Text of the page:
The annual challenge to ditch sugary drinks and Switch to Water is underway for November with organisers, the New Zealand Dental Association, highlighting the impact of sugar on Kiwi kids’ teeth.
The Health Minister Dr David Clark backs the Association’s ‘switch’ campaign but also chose National Oral Heath Day (November 2) as a “great time to acknowledge the work begun by former Labour Health Minister and dental nurse Hon Annette King” in initiating a major overhaul of the Community Oral Health Service for children. He said since that time the proportion of children free of tooth decay at age five had increased from 51% to 60% and for children aged 12 to 13 the rate had improved from 47% to 65%.
The Dental Association in launching the ‘switch’ campaign highlighted that about 36,000 New Zealand children had their teeth extracted last year due to decay and thousands required teeth extractions under general anaesthetic. NZDA President, Dr Bill O’Connor says members of the Association were united in their commitment to prevent unnecessary suffering from the impact of sugary drinks.
“I’ve talked this year about the massive sugar epidemic – we can’t be any clearer that sugary drinks pose a major risk to dental health. Sugary drinks contribute to tooth decay, and this requires expensive, and most importantly, preventable fillings.”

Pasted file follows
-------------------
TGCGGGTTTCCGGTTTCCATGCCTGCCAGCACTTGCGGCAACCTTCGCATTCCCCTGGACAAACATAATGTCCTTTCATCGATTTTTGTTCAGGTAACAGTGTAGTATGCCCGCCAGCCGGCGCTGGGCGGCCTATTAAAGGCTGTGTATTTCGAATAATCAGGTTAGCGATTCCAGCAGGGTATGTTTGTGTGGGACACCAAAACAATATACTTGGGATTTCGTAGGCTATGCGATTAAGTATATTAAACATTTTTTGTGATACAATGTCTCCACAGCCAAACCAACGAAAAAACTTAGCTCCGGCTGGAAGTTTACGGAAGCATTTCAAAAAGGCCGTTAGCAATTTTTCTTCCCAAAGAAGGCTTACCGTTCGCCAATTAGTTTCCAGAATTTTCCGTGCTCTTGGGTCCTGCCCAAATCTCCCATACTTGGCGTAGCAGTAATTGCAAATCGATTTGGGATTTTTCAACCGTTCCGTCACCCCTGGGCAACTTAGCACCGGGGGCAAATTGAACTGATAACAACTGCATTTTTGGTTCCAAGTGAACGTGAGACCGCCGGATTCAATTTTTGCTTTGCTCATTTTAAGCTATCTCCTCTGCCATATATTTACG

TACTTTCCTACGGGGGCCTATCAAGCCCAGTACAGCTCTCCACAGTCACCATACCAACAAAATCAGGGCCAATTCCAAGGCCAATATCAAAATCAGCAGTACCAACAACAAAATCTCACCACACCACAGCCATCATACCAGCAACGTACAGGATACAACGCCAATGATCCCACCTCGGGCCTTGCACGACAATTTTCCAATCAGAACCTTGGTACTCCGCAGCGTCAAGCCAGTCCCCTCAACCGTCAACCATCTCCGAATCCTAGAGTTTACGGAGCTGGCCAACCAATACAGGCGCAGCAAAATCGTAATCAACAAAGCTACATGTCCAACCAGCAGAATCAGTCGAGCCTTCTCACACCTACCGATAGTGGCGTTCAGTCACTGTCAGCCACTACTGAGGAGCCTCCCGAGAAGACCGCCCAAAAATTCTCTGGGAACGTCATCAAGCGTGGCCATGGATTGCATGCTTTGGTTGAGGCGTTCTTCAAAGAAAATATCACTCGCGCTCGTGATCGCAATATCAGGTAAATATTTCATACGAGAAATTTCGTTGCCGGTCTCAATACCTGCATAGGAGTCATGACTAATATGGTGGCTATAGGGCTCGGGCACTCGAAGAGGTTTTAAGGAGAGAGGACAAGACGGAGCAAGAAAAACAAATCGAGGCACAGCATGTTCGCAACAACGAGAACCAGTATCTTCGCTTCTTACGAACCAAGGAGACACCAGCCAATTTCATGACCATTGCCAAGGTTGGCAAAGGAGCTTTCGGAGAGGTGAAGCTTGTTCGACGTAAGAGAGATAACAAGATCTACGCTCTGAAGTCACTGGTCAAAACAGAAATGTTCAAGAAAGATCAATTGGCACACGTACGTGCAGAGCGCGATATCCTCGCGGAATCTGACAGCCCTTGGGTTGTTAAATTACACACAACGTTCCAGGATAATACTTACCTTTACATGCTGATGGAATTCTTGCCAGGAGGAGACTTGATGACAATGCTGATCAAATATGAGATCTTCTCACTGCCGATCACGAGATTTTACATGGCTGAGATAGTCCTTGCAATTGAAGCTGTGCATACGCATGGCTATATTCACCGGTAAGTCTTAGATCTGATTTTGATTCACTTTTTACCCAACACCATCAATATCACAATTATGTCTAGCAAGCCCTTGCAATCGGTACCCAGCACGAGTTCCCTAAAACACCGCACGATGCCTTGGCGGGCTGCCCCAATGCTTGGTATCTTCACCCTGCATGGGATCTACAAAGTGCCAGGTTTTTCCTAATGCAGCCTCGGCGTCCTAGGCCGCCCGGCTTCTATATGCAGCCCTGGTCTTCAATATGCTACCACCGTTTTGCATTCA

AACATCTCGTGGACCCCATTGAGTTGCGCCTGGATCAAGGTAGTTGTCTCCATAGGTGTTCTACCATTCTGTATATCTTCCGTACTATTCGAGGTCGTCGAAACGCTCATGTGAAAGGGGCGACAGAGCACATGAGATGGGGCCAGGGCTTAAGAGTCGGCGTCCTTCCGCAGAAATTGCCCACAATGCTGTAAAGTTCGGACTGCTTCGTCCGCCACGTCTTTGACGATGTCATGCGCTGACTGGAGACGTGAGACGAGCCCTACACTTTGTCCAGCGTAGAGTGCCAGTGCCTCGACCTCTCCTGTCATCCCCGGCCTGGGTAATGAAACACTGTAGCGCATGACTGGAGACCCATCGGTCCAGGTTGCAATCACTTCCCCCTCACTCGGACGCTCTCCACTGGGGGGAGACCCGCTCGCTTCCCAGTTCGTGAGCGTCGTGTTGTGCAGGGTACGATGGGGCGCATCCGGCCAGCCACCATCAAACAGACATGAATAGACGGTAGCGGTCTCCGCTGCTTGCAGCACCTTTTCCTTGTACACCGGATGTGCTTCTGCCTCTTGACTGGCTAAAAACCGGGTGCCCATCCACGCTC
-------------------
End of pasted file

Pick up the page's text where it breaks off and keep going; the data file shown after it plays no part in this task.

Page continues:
Clark acknowledged that there was more work to do – particularly amongst Māori and Pacific children – but said it was ‘fantastic that more of our children are growing up free from painful tooth decay”.
He said the Ministry was working with District Health Boards to grow the proportion of pre-school children enrolled and receiving publicly-funded care from the Community Oral Health Service. It was also working to keep children enrolled until age 18.
“This is important not just for the sake of our kids now but for their future. Evidence shows that oral health at age 5 predicts oral health at age 26.
Clark added that the Government knew there was also unmet need for oral healthcare among adult New Zealanders. “Working on the oral health of our tamariki now is one way we can reduce that unmet need over time.”
O’Connor said the ‘Switch to Water’ campaign was one of positivity, and that while it “might be tough, it’s worth having a go to see what it’s like without sugary drinks”.
“So, sign up, support your mates – you’re all in this together. Start off Summer with a fresh, healthy change. Switching to water can be habit that you might just stick with. This challenge has options for individuals, schools, and workplaces. Visit switchtowater.co.nz today!”
Last year the challenge attracted nearly 20,000 people to sign up in the first week and overall 26,000 Kiwis took the Switch to Water challenge in November 2017.
The association said there was also great support from NZDA dentists up and down the country, and various health groups and DHBs also backed the challenge.
Alcohol is not part of the challenge but sugary drinks like tonic and cola are often used as mixers for spirits so a gin and tonic would be out. Diet drinks are also not recommended as while they don’t have the calories they do have a high acid content which harms teeth.
A simple guide to how much added sugar there is in a drink is that there is 4g of sugar in a teaspoon, so a can of drink with 22g of sugar has 5.5 teaspoons. Though nutrition panels often don’t distinguish between natural sugars in milk and added sugar.